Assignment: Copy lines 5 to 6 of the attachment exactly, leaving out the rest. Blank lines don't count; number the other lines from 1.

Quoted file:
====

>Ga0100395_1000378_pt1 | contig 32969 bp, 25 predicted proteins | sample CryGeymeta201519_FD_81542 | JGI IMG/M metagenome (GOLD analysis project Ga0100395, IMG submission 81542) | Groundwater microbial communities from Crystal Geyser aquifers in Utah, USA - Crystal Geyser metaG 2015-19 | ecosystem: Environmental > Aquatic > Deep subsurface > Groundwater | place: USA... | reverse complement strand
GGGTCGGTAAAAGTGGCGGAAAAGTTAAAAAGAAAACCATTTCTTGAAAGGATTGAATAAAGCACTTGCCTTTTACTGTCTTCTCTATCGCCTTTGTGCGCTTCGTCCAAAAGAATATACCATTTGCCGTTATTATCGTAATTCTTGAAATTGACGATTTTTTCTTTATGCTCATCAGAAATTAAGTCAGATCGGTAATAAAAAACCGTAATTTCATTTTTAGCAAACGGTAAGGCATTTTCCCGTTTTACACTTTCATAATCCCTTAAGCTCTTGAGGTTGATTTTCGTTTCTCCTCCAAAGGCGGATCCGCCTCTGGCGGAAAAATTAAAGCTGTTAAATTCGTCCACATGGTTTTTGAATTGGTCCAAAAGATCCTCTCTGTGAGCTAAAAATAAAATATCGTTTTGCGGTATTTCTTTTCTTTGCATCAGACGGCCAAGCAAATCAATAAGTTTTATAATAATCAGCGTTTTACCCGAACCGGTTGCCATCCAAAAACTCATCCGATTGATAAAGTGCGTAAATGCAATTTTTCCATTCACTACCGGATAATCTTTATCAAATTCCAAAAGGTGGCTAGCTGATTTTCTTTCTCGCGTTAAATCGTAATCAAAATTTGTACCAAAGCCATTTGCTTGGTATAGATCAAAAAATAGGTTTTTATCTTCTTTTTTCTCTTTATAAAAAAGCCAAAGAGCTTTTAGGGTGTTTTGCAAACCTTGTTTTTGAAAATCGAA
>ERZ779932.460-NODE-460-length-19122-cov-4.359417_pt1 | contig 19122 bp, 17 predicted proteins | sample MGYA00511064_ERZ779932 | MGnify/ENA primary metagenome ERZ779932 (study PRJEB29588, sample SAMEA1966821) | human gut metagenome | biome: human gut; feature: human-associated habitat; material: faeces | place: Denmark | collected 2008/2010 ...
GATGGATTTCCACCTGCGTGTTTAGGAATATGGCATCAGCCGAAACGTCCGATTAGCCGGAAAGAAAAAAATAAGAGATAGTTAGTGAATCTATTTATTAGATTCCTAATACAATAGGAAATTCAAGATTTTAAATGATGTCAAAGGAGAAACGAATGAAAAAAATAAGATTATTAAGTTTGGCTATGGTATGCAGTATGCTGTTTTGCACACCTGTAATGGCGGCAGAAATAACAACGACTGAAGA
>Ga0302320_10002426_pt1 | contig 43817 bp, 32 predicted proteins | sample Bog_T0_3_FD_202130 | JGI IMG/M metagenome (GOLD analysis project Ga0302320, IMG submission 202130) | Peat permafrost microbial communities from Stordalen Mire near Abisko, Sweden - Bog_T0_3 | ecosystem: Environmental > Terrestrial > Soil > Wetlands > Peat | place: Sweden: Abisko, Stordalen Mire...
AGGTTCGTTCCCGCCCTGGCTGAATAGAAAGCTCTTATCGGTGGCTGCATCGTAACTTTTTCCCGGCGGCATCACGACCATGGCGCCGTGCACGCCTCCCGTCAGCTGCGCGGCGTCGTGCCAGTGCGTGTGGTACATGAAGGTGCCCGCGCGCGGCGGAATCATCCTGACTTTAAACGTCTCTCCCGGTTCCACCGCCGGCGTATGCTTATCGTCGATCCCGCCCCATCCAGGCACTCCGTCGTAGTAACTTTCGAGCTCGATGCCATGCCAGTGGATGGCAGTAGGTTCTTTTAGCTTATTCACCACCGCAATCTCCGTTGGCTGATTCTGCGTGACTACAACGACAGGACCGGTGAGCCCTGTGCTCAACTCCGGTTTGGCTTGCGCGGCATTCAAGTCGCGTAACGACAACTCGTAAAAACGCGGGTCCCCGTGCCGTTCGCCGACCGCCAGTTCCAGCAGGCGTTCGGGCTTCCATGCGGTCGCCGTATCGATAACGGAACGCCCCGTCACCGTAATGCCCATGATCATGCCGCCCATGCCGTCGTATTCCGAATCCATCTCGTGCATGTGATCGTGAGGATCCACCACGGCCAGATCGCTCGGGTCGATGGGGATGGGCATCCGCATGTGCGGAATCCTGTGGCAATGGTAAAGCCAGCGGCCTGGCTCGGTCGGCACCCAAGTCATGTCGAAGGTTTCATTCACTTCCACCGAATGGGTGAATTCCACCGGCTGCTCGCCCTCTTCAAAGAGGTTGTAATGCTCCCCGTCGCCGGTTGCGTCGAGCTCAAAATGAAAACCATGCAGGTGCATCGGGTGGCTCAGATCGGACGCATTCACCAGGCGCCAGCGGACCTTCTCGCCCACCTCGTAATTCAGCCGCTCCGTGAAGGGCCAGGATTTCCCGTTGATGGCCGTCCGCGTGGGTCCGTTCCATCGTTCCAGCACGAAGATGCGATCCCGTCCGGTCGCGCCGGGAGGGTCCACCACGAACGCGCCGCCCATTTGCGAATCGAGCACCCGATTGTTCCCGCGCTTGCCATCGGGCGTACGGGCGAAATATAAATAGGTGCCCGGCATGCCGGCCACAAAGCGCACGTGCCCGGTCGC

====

>Ga0302320_10002426_pt1 | contig 43817 bp, 32 predicted proteins | sample Bog_T0_3_FD_202130 | JGI IMG/M metagenome (GOLD analysis project Ga0302320, IMG submission 202130) | Peat permafrost microbial communities from Stordalen Mire near Abisko, Sweden - Bog_T0_3 | ecosystem: Environmental > Terrestrial > Soil > Wetlands > Peat | place: Sweden: Abisko, Stordalen Mire...
AGGTTCGTTCCCGCCCTGGCTGAATAGAAAGCTCTTATCGGTGGCTGCATCGTAACTTTTTCCCGGCGGCATCACGACCATGGCGCCGTGCACGCCTCCCGTCAGCTGCGCGGCGTCGTGCCAGTGCGTGTGGTACATGAAGGTGCCCGCGCGCGGCGGAATCATCCTGACTTTAAACGTCTCTCCCGGTTCCACCGCCGGCGTATGCTTATCGTCGATCCCGCCCCATCCAGGCACTCCGTCGTAGTAACTTTCGAGCTCGATGCCATGCCAGTGGATGGCAGTAGGTTCTTTTAGCTTATTCACCACCGCAATCTCCGTTGGCTGATTCTGCGTGACTACAACGACAGGACCGGTGAGCCCTGTGCTCAACTCCGGTTTGGCTTGCGCGGCATTCAAGTCGCGTAACGACAACTCGTAAAAACGCGGGTCCCCGTGCCGTTCGCCGACCGCCAGTTCCAGCAGGCGTTCGGGCTTCCATGCGGTCGCCGTATCGATAACGGAACGCCCCGTCACCGTAATGCCCATGATCATGCCGCCCATGCCGTCGTATTCCGAATCCATCTCGTGCATGTGATCGTGAGGATCCACCACGGCCAGATCGCTCGGGTCGATGGGGATGGGCATCCGCATGTGCGGAATCCTGTGGCAATGGTAAAGCCAGCGGCCTGGCTCGGTCGGCACCCAAGTCATGTCGAAGGTTTCATTCACTTCCACCGAATGGGTGAATTCCACCGGCTGCTCGCCCTCTTCAAAGAGGTTGTAATGCTCCCCGTCGCCGGTTGCGTCGAGCTCAAAATGAAAACCATGCAGGTGCATCGGGTGGCTCAGATCGGACGCATTCACCAGGCGCCAGCGGACCTTCTCGCCCACCTCGTAATTCAGCCGCTCCGTGAAGGGCCAGGATTTCCCGTTGATGGCCGTCCGCGTGGGTCCGTTCCATCGTTCCAGCACGAAGATGCGATCCCGTCCGGTCGCGCCGGGAGGGTCCACCACGAACGCGCCGCCCATTTGCGAATCGAGCACCCGATTGTTCCCGCGCTTGCCATCGGGCGTACGGGCGAAATATAAATAGGTGCCCGGCATGCCGGCCACAAAGCGCACGTGCCCGGTCGC